California Crazy and Beyond: Roadside Vernacular Architecture
By Jim Heimann
Chronicle Books (2001)
Review by Karl Wolff
As a kid I sat in the backseat of the Oldsmobile station wagon as our family took the annual trip “up north.” Road trips could become boring affairs, the rolling hills of Wisconsin farm country not exactly riveting to someone raised on Transformers, dinosaur books, and Choose Your Own Adventure. “Another farm? Are we there yet?” Cue eye-roll and audible sigh. Luckily the road trip wasn’t without the occasional flash of novelty and oddity. On the way up to Tomahawk, Wisconsin, the very long four hours (to Single-Digit Aged Me) I saw Delafield’s Smiley Barn and the Mauston, Wisconsin gas station that has a semi-truck shishkebabed on the sign. In Greater Milwaukee there stands a lone dinosaur holding a large bone, the relic of Johnson’s Park and Mini Golf. I remember seeing the kitschy assemblage of dinosaurs, monsters, and mythical creatures dotting the mini-golf course. I never golfed there, but I was driven past it countless times. During high school, one of my friends worked at the State Fair in the Root Beer Barrel. Guess what he sold?
Nostalgia aside, I’ve long been fascinated by roadside attractions. Unlike Beaux-Arts architecture or Roman ruins, it is a facet of American cultural and architectural history usually viewed with dismissive scorn from highbrow academia or an overly simplified view of the past. The challenge remains how to look at these roadside attractions without getting bogged down in kitsch or nostalgia. California Crazy and Beyond: Roadside Vernacular Architecture by Jim Heimann seeks to investigate this oddball strain of Americana. Included in this updated edition is an essay by architectural historian David Gebhard. He uses the term “programatic” (his spelling) to describe this cultural trend. Heimann narrows the focus of the book to eccentric buildings from California during the Great Depression. “California Crazy” thrived in the brief window of 1924 to 1934.
Heimann explains how “programmatic architecture” thrived in California. A unique confluence of events occurred. First, California existed as a beacon of individualism and eccentricity. Even before John Steinbeck made the state famous as a promised land for the Okies, California beckoned. Second, wide-open expanses of cheap land became available. This real estate had few legal restrictions about what could be built. Third, California in the Twenties supported a growing “car culture.” Due to Henry Ford’s innovations in mass production, the Model T became cheap and readily available. The Great Depression turned American entrepreneurial into a desperate rush to grab at a shrinking customer base. In their desperation, American businesses created cheap and inventive buildings to sell their wares. Gebhard explains how these buildings operated in two ways: direct and indirect associations. (This text would be a wonderful introduction into the concept of semantics.) If you’re selling shoes, what better way to sell than out of a giant shoe? Or selling chili from a building shaped like a dog? (Those who have seen The Rocketeer should remember the dog building.)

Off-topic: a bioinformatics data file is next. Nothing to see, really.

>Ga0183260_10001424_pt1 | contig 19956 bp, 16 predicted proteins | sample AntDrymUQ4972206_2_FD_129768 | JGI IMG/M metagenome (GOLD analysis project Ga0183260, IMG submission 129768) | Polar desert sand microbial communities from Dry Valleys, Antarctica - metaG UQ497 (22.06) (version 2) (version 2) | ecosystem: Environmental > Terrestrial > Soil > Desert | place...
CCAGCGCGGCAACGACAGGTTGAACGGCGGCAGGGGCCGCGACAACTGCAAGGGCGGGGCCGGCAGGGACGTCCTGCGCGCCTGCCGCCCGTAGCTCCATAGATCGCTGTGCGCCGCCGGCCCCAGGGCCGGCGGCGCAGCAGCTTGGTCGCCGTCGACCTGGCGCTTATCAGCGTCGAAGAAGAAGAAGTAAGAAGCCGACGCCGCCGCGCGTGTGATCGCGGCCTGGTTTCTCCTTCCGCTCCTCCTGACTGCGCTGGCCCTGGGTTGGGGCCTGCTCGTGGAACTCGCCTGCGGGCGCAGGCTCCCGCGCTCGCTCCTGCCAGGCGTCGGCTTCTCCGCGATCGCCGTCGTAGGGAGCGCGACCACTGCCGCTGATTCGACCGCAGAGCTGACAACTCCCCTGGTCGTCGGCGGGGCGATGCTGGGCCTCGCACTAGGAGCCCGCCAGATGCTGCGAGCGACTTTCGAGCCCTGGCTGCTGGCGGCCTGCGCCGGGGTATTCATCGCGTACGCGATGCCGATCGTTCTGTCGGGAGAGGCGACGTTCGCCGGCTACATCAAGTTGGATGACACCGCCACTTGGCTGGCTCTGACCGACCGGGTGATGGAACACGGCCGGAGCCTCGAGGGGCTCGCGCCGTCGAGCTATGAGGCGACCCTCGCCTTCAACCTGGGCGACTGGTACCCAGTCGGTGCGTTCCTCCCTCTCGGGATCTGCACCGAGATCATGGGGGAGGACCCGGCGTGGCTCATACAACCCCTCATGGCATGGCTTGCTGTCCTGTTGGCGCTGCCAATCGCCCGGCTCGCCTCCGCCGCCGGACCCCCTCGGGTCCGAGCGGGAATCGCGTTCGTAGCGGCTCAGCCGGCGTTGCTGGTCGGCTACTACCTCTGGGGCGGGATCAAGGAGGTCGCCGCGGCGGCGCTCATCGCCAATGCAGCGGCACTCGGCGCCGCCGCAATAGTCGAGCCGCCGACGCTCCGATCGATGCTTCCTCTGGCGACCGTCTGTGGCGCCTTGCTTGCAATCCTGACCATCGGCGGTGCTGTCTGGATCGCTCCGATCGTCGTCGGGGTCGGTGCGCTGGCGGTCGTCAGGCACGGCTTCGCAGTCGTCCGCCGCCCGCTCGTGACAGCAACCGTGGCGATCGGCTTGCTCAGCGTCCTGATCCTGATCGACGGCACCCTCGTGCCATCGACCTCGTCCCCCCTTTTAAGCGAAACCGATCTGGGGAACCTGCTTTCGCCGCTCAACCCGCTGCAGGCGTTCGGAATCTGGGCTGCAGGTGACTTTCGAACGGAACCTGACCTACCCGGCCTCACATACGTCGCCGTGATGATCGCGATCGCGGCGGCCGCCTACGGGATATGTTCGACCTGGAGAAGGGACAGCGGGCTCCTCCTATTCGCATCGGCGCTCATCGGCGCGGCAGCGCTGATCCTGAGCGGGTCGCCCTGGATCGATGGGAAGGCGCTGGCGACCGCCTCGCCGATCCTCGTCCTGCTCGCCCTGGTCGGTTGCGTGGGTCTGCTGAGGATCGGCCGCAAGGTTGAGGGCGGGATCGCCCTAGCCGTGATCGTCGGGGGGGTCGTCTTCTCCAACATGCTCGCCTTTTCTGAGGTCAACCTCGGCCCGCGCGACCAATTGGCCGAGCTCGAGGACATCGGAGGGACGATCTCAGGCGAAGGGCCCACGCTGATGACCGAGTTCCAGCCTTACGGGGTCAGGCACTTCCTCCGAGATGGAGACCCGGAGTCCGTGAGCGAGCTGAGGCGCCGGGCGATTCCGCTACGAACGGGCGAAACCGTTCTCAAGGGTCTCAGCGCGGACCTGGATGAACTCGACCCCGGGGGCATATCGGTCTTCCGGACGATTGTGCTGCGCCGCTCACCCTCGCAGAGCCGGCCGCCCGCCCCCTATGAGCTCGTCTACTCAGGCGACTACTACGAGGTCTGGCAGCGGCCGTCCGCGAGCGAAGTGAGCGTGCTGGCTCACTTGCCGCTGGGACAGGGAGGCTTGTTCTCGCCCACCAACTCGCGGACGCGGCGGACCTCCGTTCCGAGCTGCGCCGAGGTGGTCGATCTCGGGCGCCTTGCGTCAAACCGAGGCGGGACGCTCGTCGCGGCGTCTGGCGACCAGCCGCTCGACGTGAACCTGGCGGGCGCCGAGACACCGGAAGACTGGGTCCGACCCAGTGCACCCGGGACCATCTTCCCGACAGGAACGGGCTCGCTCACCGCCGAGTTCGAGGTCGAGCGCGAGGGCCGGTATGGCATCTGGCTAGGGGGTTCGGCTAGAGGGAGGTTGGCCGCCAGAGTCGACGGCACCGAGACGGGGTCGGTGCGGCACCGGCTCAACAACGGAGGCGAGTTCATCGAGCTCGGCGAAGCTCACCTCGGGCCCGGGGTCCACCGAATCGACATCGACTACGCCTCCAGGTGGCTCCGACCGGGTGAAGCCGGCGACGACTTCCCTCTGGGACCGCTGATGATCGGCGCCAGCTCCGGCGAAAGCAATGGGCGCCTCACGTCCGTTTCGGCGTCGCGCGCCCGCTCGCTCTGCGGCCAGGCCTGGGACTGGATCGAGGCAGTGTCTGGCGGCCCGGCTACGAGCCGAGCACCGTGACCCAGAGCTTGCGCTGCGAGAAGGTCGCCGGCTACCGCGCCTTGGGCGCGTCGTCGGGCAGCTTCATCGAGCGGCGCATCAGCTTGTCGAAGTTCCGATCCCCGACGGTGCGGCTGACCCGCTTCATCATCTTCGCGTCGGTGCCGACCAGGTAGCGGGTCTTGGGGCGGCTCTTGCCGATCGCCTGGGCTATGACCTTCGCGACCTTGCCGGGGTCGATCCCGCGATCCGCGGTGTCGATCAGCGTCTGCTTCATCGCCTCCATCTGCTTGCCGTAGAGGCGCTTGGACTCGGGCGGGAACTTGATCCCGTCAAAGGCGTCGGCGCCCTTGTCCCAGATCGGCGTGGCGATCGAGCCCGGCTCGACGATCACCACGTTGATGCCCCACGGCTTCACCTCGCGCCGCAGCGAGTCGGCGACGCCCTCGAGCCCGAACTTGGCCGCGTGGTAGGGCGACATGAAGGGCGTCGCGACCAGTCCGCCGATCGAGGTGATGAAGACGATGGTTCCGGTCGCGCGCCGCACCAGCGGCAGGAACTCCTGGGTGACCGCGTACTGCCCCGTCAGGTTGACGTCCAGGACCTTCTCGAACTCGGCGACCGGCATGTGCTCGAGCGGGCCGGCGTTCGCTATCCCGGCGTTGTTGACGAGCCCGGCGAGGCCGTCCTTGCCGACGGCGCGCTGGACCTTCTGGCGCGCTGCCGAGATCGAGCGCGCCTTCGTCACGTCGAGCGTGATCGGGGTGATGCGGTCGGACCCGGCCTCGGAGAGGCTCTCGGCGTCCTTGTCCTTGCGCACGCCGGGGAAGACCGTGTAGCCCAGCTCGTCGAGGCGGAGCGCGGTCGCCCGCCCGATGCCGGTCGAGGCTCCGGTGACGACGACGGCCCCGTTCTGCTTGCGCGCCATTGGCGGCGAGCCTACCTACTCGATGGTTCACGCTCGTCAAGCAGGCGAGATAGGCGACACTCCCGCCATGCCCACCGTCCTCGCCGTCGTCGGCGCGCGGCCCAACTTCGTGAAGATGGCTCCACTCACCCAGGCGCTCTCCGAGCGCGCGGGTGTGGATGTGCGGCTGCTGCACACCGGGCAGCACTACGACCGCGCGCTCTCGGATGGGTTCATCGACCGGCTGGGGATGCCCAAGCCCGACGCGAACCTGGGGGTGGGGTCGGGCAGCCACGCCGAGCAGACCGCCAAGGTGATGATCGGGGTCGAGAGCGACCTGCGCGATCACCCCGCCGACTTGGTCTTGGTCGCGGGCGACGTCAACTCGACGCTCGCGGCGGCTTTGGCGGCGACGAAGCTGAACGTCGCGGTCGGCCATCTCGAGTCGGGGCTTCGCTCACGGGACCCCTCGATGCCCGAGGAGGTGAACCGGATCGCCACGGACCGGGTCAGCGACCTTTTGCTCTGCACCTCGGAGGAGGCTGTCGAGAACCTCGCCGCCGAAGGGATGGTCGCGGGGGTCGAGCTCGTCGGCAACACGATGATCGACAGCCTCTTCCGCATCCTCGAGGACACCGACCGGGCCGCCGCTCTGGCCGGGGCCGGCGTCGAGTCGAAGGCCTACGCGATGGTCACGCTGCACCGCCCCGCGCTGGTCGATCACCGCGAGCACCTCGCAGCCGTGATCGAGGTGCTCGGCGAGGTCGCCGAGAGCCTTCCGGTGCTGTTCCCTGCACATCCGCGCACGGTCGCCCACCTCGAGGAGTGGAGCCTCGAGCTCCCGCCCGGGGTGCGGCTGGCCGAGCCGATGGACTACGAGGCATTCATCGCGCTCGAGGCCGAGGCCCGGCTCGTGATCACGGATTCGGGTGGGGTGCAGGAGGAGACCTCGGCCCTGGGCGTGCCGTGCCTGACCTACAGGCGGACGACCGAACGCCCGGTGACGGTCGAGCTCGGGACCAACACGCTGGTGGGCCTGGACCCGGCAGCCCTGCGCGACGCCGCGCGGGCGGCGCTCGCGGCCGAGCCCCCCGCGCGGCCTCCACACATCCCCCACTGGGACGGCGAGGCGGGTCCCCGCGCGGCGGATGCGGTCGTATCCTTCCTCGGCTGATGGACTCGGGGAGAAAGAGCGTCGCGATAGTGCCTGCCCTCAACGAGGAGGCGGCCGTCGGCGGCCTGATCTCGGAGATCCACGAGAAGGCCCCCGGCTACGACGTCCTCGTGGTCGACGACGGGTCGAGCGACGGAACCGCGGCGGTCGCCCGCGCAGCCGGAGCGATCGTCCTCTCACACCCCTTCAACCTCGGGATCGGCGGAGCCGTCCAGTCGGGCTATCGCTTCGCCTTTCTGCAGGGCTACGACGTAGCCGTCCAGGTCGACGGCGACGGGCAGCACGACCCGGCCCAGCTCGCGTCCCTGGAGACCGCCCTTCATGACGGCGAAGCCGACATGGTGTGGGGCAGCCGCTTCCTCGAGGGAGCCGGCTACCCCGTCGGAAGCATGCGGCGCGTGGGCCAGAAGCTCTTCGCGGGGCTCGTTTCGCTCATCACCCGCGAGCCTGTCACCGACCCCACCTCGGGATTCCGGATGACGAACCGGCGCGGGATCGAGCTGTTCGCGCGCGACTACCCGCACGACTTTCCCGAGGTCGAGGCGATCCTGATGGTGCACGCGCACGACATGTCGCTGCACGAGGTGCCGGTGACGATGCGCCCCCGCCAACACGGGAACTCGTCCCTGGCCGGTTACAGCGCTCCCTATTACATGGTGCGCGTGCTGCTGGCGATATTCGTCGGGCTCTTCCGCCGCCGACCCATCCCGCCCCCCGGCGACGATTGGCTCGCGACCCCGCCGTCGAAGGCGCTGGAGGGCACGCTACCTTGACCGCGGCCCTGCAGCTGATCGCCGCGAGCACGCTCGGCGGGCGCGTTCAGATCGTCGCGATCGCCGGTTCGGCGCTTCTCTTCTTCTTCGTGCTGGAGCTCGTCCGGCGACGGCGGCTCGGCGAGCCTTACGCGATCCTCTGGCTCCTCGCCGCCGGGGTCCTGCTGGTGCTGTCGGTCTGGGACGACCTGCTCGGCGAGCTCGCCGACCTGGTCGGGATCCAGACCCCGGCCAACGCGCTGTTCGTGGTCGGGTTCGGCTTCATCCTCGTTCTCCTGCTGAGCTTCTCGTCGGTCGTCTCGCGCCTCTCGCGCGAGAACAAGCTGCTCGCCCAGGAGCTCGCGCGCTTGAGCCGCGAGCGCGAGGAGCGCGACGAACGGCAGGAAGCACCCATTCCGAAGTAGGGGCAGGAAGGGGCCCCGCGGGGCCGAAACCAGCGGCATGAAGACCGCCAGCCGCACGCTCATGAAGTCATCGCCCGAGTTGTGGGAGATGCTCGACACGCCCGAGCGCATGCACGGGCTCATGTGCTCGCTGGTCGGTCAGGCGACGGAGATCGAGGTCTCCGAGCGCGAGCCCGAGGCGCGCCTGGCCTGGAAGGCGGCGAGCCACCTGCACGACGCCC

At its most basic, these oddball vernacular buildings existed for one purpose: to sell. An eccentric structure is the best free advertisement. Memorable and the consumer immediately associates the building with the product. Heimann widens his survey to include architecture throughout the United States. He ends with a brief look at statuary (Muffler Man! Big Boy!) and vehicles (The Wienermobile!). The “art car” phenomenon is tangentially related here, but not included due to its non-commercial purpose.
It would be easy to dismiss these buildings as culprits of urban blight, bad taste, and crass commercialism. But Gebhard in his Introduction traces the genealogy of these structures back to the eighteenth and nineteenth century. The genealogy includes both highbrow and lowbrow strands. The highbrow comes from the various national and ethnic revivalisms that thrived throughout the centuries. Parliament in London is a famous example of Gothic Revival. The US Capitol is Greek Revival, giving visitors, lawmakers, and lobbyists mental associations with the grand tradition of Greek democracy. The Chrysler Building (see my essay on Matthew Barney’s Cremaster Cycle) has gargoyles shaped like Chrysler hood ornaments and other architectural elements were lifted from car design. Yet the Chrysler Building epitomizes Art Deco elegance and cultural legitimacy. On the lowbrow end, World’s Fairs had attractions and buildings in fantastical shapes.
Heimann traces the California Crazy architecture from its inception during the Roaring Twenties into the present. After suffering through the Second World War because of fuel and material rationing, oddball architecture bounced back with Googie Style. Increased building regulations put a damper on more brazen designs. In the end, oddball architecture lives on. Las Vegas sports gigantic Roman palaces, a faux-New York City skyline, and a medieval castle. But like Las Vegas, these remaining buildings across the nation face demolition, abandonment, and community neglect. Not all can be saved. Yet it should be instrumental that local community’s re-assess these aging relics of a by-gone era. The best cityscapes mix the old and the new, kitsch and classical, commercial and non-commercial. Establishing the best mix is never an easy task. But Heimann presents a riveting summary of why these oddball architectural structures should be preserved.
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Coming next: Zippy the Pinhead by Bill Griffith